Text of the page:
Most people treat their pets as family members. When a couple divorces, it can be difficult to negotiate who gets custody of the dog or cat. Canadian law states that pets are property. A new law in California is allowing judges to approach the issue similarly to child custody battles. Alaska and Illinois have similar laws on the books.
Previously, California courts typically granted pets to the spouse who adopted or paid for the animal. Courts did not have to consider the animal’s best interest in awarding ownership. Gov. Jerry Brown recently signed Assembly Bill 2274 that determines custody based on who takes care of a pet, i.e., walks them, grooms them, or brings them to vet appointments, reports the Los Angeles Times. The law will also allow a judge to order one spouse to pay for food, shelter and medical care prior to reaching a final decision about custody.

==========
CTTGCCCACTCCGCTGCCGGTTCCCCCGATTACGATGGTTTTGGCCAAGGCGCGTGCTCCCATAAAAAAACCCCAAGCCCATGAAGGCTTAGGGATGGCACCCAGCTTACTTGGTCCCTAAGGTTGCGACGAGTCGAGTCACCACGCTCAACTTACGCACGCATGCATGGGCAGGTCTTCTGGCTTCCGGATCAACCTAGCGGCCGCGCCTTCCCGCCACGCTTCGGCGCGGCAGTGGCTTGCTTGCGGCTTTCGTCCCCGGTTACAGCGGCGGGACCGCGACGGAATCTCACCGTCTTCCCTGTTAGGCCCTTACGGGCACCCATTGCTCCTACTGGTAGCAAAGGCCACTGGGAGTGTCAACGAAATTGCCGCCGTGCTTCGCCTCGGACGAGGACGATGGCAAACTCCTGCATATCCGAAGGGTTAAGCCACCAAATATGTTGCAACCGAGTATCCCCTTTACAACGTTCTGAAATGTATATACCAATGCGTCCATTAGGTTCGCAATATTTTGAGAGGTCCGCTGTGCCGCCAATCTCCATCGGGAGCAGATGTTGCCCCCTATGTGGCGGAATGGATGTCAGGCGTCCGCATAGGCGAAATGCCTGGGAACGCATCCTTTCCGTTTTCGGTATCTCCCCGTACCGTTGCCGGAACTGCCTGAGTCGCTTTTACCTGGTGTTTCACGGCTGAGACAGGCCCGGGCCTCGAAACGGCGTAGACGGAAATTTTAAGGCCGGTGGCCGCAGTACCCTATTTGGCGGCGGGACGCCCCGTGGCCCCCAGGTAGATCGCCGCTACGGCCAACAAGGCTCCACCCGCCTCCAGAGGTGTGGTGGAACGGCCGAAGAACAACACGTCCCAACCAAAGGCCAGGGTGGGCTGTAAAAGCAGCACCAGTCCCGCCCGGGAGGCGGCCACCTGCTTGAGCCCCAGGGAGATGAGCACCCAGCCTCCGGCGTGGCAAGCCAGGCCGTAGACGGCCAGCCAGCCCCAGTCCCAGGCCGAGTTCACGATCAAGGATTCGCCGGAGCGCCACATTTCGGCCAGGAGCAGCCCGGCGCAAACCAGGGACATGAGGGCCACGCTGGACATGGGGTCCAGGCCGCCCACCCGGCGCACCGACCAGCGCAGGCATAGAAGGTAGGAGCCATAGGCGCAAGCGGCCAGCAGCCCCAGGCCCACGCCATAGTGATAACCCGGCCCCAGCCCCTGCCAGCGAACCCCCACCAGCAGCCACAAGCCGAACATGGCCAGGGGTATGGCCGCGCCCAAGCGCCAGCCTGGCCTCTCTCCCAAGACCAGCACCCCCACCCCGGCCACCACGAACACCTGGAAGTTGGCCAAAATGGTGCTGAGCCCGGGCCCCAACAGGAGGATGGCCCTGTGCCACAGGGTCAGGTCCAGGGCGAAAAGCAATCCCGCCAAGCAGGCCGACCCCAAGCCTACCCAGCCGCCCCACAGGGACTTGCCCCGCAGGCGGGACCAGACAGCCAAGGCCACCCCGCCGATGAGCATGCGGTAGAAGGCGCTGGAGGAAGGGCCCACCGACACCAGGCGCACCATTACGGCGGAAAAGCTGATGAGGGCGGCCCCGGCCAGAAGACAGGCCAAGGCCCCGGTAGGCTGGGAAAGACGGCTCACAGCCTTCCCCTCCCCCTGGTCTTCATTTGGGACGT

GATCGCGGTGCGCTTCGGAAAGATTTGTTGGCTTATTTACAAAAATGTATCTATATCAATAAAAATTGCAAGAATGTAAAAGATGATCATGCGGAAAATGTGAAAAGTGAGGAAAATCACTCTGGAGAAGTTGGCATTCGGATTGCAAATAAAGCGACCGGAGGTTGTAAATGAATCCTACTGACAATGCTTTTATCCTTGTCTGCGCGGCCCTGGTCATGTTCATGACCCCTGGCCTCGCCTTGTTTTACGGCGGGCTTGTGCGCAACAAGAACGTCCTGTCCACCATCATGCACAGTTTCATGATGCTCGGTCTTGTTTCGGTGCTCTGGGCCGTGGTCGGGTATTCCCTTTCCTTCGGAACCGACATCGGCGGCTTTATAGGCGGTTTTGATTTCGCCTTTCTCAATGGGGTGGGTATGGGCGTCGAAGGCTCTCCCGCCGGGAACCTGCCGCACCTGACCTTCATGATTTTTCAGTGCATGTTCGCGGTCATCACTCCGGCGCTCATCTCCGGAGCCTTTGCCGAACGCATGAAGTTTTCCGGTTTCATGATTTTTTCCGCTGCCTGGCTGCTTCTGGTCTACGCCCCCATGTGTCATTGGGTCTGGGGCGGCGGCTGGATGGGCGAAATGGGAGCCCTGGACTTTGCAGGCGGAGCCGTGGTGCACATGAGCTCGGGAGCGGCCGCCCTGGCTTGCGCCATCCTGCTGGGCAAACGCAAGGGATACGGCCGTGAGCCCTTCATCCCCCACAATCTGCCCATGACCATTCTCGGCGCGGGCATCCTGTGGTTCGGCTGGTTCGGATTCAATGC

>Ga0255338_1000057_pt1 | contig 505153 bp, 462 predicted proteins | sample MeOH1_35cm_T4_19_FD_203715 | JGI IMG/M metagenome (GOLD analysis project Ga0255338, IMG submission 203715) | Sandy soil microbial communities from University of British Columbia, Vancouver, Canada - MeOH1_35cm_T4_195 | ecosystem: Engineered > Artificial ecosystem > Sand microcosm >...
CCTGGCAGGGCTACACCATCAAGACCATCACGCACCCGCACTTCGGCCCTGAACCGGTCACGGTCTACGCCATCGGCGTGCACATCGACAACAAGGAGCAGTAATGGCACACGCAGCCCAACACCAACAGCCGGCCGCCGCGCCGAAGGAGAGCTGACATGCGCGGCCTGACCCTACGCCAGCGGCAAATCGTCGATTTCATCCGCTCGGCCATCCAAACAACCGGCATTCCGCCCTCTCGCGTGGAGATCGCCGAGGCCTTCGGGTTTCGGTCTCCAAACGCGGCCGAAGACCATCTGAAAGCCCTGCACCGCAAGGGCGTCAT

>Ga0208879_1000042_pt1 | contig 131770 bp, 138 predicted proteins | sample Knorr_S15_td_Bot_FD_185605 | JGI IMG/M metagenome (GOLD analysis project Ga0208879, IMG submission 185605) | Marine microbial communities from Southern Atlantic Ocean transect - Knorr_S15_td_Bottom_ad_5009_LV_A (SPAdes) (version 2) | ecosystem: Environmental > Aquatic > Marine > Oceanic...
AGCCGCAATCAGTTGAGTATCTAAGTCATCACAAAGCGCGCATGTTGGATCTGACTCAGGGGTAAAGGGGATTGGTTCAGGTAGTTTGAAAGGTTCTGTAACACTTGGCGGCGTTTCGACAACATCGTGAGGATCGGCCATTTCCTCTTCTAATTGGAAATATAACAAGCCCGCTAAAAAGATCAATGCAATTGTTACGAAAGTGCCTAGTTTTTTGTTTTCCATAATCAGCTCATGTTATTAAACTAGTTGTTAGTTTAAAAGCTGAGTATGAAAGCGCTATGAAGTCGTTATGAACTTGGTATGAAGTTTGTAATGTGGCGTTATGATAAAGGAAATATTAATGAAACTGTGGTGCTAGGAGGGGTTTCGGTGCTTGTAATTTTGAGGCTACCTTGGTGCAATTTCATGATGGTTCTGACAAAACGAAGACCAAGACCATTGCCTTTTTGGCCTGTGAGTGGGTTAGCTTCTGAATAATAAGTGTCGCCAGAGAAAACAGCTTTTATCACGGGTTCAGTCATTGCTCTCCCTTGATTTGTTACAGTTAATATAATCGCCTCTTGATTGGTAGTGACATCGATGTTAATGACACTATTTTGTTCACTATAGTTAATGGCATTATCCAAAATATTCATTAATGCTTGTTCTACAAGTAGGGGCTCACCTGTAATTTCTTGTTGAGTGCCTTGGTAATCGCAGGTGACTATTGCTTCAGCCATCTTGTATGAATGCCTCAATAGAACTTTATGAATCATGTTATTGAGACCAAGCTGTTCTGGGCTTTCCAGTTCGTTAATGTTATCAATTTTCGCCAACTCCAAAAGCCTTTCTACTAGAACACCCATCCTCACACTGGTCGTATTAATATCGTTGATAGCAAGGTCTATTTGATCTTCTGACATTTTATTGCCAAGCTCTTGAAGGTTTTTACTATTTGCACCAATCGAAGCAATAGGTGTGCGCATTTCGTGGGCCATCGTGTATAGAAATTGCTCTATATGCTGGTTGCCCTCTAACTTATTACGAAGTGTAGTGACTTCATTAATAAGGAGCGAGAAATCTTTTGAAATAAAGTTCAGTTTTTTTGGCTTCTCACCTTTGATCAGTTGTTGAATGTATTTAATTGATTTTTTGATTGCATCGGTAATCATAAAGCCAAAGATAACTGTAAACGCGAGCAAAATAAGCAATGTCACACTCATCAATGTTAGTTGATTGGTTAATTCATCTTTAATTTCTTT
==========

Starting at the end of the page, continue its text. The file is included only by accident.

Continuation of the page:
“There is nothing in statute that states a pet must be treated any differently than any other type of property we own,” Assemblyman Bill Quirk (D-Hayward), the bill’s author, noted. “However, as a proud parent of a rescued dog, I know that owners view their pets as more than just property. They become a part of our family, and their well-being should be a consideration during divorce proceedings.”
It’s possible that judges will award the parties involved partial custody. This writer knows a couple who shared custody of their two Brussels Griffons for nearly a decade. One had them on the weekends, while the other kept them during the week. The unofficial arrangement worked well, although they still had some disagreements about the animals’ care now and then.
The American Society for the Prevention of Cruelty to Animals supports the law, which takes effect Jan. 1, 2019, because they believe it will reduce the number of homeless animals. Occasionally divorcing couples are unable to agree on custody, and their pets wind up in animal shelters.
Opponents to the law, including the Assn. of Certified Family Law Specialists, think the action will inundate courts with drawn-out discussions about which spouse is the more suitable caretaker. Others say courts already had the ability to decide pet custody.